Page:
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Coronavirus reroutes census participation push online

Coronavirus reroutes census participation push online

(AP Photo/John Amis, File)

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SALT LAKE CITY — Utahns began hopping online and filling out their forms earlier than the nation as a whole ahead of Census Day on Wednesday, but the early progress belied a last-minute snare.

The coronavirus outbreak has cut into a yearlong push to make sure as many as possible are included in the once-a-decade count, which helps decide how much federal money goes to the Beehive State.

“We’re doing well, but we certainly have a long way to go,” said Evan Curtis, co-chairman of the state’s Complete Count Committee. “A lot of the points of contact that these hard-to-count populations had with trusted voices in their communities have been severed.”

Organizers in West Valley City had no choice but to call off a planned Saturday festival with interpreters and laptops to help visitors fill out the forms, plus mariachi and other cultural performances. An effort to assist low-income and homeless Utahns in answering the questions at Salt Lake City’s Fourth Street Clinic also has been canceled.

In Tooele, the closure of the city library has blocked people from its in-person help center, although its employees remain available by phone.

In order to reach groups more likely to be missed in the count — like college students, older Utahns and immigrant communities — librarians and others now must get creative, said Jami Carter, director of the Tooele City Library.

“Our message as a library is that you belong here, and the census encompasses that. You need to be counted because you matter,” Carter said. “COVID will not stop us from doing what we’re doing, we just have to adjust.”

Carter had planned to throw a Monday night birthday bash for the census, heralding its 26th rollout in the history of the nation. Now, she said she hopes to set up an online drawing so those who have participated can enter to win a gift card to a local eatery or shop.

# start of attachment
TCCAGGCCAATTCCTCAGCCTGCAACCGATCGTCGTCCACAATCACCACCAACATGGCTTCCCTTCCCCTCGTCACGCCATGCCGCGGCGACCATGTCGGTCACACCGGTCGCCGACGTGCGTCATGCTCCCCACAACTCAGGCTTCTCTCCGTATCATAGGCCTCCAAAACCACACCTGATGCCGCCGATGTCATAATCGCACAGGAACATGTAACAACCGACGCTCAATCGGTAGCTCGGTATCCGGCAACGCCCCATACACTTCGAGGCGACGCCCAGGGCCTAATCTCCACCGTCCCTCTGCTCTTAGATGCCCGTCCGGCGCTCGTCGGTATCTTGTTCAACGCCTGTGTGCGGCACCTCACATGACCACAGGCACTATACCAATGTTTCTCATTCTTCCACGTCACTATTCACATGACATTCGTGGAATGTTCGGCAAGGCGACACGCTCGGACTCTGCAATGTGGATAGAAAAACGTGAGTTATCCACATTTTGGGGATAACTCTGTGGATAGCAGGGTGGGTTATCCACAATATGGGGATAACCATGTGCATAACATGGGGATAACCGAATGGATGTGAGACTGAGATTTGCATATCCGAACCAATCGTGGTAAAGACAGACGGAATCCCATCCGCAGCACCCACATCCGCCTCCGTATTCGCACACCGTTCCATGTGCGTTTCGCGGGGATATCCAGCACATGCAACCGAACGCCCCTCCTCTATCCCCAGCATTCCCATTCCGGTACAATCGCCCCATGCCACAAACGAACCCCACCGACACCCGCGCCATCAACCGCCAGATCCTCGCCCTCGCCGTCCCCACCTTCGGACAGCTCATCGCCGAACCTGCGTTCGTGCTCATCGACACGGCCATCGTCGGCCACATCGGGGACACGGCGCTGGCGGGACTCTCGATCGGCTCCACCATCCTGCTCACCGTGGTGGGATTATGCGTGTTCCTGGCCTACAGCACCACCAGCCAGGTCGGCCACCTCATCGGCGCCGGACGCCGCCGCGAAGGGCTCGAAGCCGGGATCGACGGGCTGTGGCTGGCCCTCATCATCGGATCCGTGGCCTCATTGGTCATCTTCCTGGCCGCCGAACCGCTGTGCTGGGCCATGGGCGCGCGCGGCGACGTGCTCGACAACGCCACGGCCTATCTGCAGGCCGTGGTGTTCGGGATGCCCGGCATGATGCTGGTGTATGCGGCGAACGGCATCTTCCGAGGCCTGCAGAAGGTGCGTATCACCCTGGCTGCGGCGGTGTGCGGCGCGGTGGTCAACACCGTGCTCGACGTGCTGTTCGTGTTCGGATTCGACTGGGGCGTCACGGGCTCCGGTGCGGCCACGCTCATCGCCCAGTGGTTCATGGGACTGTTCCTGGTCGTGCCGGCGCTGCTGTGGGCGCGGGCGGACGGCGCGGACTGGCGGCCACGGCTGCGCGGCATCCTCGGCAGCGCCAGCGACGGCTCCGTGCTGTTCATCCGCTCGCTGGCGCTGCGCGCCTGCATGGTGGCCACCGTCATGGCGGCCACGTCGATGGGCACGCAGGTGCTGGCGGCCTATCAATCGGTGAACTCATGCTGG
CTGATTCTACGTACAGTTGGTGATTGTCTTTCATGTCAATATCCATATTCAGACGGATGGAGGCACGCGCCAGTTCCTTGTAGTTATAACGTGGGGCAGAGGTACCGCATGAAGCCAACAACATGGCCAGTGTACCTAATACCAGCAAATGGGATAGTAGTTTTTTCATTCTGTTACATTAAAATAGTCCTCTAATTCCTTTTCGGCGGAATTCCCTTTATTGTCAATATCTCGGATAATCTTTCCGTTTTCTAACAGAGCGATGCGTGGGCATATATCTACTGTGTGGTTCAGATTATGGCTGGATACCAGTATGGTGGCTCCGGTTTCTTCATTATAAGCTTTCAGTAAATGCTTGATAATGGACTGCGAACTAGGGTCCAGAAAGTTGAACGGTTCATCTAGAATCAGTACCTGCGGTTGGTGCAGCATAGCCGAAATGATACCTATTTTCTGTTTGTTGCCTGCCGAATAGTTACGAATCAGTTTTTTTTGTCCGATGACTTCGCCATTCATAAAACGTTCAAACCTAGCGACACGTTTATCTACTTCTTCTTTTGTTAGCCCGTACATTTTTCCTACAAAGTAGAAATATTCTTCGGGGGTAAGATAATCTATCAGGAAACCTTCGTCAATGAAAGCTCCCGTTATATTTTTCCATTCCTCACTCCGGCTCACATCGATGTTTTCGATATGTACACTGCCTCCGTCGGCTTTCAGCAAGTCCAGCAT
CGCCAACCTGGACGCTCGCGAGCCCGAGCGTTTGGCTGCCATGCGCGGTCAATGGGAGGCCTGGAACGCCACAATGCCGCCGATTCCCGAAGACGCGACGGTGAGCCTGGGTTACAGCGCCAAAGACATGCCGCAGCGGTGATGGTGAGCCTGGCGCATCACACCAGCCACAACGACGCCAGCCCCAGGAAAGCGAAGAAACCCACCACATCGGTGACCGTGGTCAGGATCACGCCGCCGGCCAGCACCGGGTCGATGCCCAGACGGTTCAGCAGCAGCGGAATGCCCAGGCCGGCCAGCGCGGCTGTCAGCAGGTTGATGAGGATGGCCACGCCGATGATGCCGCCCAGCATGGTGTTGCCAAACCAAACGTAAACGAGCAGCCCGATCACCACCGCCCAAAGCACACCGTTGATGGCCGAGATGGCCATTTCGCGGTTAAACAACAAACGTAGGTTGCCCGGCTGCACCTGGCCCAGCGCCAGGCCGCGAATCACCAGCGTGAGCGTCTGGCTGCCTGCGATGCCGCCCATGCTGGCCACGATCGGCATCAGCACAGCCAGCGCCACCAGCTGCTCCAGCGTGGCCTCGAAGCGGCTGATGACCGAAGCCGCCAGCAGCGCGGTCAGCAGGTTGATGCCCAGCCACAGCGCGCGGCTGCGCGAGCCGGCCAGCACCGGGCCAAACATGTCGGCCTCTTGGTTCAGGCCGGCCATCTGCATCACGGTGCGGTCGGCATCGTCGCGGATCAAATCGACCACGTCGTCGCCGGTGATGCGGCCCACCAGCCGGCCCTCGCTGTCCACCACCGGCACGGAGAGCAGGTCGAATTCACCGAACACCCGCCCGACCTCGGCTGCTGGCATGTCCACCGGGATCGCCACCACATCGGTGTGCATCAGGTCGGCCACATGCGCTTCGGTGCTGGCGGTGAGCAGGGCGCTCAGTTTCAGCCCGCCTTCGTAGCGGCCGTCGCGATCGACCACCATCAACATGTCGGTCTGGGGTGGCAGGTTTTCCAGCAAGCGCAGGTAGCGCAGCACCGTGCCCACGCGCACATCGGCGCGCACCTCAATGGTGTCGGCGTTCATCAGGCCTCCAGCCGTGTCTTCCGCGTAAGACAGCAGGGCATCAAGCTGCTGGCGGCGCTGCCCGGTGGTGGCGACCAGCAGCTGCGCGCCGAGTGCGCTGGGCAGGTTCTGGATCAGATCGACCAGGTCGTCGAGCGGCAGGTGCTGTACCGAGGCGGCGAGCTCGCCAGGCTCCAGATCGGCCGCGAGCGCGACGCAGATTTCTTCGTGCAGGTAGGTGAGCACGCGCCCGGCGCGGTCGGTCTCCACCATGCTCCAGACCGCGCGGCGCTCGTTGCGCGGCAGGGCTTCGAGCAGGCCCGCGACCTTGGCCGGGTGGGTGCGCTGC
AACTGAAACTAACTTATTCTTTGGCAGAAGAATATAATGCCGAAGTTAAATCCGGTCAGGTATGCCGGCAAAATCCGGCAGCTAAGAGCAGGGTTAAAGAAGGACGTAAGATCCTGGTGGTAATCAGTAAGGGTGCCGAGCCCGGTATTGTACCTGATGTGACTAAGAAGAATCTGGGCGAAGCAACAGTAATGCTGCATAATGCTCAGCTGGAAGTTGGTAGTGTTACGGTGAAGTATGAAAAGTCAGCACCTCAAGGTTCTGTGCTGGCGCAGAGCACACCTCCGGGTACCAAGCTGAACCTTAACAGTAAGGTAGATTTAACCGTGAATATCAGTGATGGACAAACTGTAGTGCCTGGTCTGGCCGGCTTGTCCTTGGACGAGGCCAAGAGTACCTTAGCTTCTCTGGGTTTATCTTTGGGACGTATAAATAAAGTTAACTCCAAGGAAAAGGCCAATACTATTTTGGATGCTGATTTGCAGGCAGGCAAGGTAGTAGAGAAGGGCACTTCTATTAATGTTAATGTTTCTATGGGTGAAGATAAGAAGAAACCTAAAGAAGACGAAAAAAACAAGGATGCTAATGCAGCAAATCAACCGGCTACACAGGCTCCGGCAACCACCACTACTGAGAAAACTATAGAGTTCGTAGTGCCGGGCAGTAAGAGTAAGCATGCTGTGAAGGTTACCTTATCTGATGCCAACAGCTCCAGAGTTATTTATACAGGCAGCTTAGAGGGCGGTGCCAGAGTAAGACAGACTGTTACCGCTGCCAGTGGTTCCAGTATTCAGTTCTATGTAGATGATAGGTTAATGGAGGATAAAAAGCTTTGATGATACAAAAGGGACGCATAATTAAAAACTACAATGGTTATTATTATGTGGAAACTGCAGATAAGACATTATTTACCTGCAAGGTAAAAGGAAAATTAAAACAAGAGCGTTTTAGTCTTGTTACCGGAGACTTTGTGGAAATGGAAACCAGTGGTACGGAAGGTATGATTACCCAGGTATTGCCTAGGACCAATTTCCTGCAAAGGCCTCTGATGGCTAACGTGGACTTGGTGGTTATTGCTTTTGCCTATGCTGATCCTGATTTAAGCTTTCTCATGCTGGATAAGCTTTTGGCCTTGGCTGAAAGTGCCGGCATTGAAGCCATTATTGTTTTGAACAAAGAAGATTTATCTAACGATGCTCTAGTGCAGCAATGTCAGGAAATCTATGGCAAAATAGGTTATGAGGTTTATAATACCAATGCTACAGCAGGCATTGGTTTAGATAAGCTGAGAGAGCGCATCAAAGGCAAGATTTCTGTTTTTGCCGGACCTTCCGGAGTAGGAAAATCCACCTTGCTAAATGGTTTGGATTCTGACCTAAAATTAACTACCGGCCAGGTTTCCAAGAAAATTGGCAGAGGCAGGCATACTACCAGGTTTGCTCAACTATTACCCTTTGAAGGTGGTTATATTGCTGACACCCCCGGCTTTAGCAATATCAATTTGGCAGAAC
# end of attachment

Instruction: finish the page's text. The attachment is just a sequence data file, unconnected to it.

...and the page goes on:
Carter plans to use Facebook to promote the contest and get the word out to Utahns who have spent long days homeschooling their kids or trying to figure out how to make ends meet. For many in those situations, the questionnaire “is about the last thing in your mind that you’re thinking about,” she said.

While several community leaders and groups had planned events, West Valley City Councilman Jake Fitisemanu said many have been quick to change to a digital approach, including catchy hashtags on social media, invitations to submit videos and other posts. The change is fitting, said Fitisemanu, also a member of the state’s complete count panel.

“I think it’s actually timely in a strange way, because this is the first year the census is being conducted online,” he said. “Seeing the creativity and flexibility of outreach staff has been really impressive.”

The Beehive State, where more than 2 in 5 households have participated as of Tuesday, the Census Bureau reported on its website, besting the national response rate of 36.2% — and also leading its western neighbors. So far, the vast majority in Utah and around the country signed in online.

But because of the delay in field operations, Utah’s rate doesn’t include many rural Utahns who have yet to receive their census invitations in the mail. Census employees won’t be knocking on doors in Utah for some time. Over the weekend, the Census Bureau called off field operations until April 15.

One good thing is that Utahns are paying attention to the news and to social media, said Curtis, the co-chairman of the state committee,

“Really this whole crisis — between the pandemic and the recent earthquake — really just underscores how important the census is,” he said, noting the count will help determine future federal funding for disaster preparedness and health care.

The coronavirus has thrown still other curveballs in Utah’s lead-up to the census.

Missionaries from The Church of Jesus Christ of Latter-day Saints who returned home early to Utah amid coronavirus concerns will be counted, in a break from the norm. And many of the state’s college students have moved away as their classes went online.

While those in the dorms are already included in the count, off-campus renters should choose a single roommate as head of household, Curtis said. That student can visit, fill in their usual college-town address and respond.

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